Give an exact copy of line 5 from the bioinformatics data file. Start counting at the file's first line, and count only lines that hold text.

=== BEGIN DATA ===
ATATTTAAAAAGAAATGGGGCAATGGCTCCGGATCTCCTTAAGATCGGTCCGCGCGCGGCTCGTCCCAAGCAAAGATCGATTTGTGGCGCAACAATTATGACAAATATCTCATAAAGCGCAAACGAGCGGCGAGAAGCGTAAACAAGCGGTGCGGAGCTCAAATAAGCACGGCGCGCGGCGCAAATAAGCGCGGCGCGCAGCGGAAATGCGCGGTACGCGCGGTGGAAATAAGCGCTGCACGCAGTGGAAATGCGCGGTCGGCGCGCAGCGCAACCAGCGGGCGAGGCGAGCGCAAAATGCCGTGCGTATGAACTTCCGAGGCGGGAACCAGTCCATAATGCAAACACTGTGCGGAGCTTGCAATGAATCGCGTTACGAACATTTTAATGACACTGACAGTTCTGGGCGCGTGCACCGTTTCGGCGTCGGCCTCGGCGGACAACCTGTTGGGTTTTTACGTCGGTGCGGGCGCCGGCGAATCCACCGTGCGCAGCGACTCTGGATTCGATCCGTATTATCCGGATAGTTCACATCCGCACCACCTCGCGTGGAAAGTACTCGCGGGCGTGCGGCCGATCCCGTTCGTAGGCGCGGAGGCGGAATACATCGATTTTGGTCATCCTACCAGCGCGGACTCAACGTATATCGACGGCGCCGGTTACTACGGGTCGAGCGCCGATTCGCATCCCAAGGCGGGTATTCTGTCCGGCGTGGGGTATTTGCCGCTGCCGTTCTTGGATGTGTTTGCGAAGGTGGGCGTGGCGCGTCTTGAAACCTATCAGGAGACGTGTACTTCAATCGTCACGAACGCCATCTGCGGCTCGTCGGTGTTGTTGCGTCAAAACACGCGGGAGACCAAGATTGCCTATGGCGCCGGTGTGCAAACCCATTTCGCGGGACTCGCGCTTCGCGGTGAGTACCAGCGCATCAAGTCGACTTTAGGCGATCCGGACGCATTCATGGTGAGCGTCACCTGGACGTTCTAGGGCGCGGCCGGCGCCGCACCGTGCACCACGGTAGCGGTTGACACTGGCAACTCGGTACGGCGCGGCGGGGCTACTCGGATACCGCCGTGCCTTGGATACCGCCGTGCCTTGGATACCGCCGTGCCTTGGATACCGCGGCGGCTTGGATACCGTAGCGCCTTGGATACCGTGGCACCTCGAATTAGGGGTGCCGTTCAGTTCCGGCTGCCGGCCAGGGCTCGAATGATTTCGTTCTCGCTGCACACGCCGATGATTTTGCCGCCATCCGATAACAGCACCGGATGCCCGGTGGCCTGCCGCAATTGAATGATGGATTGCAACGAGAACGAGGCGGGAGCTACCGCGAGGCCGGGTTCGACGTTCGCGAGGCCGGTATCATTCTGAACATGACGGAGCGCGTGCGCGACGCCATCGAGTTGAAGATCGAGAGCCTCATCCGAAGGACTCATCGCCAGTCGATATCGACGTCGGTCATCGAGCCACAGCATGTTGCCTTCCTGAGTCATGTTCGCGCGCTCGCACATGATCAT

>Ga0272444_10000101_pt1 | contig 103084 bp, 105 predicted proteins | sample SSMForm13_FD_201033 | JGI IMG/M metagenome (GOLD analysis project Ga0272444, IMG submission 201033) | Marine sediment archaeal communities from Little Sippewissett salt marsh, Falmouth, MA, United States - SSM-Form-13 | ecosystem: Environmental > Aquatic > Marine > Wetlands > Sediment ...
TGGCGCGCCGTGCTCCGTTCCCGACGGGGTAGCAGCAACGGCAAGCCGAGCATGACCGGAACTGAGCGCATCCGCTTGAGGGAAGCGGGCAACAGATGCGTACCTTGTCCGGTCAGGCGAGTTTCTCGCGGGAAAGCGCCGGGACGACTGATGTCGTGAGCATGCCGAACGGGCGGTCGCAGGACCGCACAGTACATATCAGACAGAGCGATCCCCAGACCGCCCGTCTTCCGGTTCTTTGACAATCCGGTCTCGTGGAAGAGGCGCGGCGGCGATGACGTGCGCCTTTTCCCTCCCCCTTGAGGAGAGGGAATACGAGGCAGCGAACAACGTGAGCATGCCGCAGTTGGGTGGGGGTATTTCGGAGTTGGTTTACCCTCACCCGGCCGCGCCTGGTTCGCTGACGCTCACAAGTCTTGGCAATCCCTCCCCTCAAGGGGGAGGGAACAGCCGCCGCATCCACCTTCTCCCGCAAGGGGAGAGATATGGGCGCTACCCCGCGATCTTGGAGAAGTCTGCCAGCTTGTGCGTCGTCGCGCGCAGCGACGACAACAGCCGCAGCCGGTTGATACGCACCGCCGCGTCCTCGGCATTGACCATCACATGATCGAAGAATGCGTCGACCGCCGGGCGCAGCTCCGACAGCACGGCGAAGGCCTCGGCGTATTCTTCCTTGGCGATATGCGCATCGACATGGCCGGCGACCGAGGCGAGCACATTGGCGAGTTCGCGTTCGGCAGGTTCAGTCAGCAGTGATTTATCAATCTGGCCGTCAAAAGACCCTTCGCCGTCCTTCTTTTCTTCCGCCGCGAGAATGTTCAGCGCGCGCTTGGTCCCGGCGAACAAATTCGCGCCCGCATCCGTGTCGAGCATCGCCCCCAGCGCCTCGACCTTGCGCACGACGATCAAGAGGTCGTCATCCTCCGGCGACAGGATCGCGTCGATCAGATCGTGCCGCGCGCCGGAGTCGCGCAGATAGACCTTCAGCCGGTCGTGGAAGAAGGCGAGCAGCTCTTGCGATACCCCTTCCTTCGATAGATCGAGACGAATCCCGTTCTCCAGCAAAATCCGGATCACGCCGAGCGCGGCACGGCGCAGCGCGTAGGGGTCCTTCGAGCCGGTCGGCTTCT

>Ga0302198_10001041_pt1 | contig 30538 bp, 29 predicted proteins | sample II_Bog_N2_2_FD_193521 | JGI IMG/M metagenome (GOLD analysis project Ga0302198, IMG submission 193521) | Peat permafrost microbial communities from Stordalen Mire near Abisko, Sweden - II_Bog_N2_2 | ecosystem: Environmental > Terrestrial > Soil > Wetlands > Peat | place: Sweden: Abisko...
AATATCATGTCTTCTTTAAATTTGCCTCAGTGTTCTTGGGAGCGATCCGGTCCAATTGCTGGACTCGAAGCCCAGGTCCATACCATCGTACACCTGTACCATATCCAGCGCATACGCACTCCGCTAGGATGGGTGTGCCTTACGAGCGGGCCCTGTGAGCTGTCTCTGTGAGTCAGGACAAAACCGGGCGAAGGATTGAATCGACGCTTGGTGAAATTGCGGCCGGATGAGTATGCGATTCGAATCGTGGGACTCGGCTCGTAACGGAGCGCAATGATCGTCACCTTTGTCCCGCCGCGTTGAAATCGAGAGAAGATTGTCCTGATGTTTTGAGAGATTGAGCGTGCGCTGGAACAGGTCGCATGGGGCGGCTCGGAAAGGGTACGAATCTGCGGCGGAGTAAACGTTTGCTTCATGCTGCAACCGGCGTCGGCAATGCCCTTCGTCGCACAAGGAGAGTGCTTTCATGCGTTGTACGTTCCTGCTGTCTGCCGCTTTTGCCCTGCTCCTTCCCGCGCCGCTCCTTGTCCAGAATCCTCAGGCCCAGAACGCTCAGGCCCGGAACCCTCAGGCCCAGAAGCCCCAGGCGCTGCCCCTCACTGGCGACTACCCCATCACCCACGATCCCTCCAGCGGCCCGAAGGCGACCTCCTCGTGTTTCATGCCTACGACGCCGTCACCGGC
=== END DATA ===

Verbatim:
AATATCATGTCTTCTTTAAATTTGCCTCAGTGTTCTTGGGAGCGATCCGGTCCAATTGCTGGACTCGAAGCCCAGGTCCATACCATCGTACACCTGTACCATATCCAGCGCATACGCACTCCGCTAGGATGGGTGTGCCTTACGAGCGGGCCCTGTGAGCTGTCTCTGTGAGTCAGGACAAAACCGGGCGAAGGATTGAATCGACGCTTGGTGAAATTGCGGCCGGATGAGTATGCGATTCGAATCGTGGGACTCGGCTCGTAACGGAGCGCAATGATCGTCACCTTTGTCCCGCCGCGTTGAAATCGAGAGAAGATTGTCCTGATGTTTTGAGAGATTGAGCGTGCGCTGGAACAGGTCGCATGGGGCGGCTCGGAAAGGGTACGAATCTGCGGCGGAGTAAACGTTTGCTTCATGCTGCAACCGGCGTCGGCAATGCCCTTCGTCGCACAAGGAGAGTGCTTTCATGCGTTGTACGTTCCTGCTGTCTGCCGCTTTTGCCCTGCTCCTTCCCGCGCCGCTCCTTGTCCAGAATCCTCAGGCCCAGAACGCTCAGGCCCGGAACCCTCAGGCCCAGAAGCCCCAGGCGCTGCCCCTCACTGGCGACTACCCCATCACCCACGATCCCTCCAGCGGCCCGAAGGCGACCTCCTCGTGTTTCATGCCTACGACGCCGTCACCGGC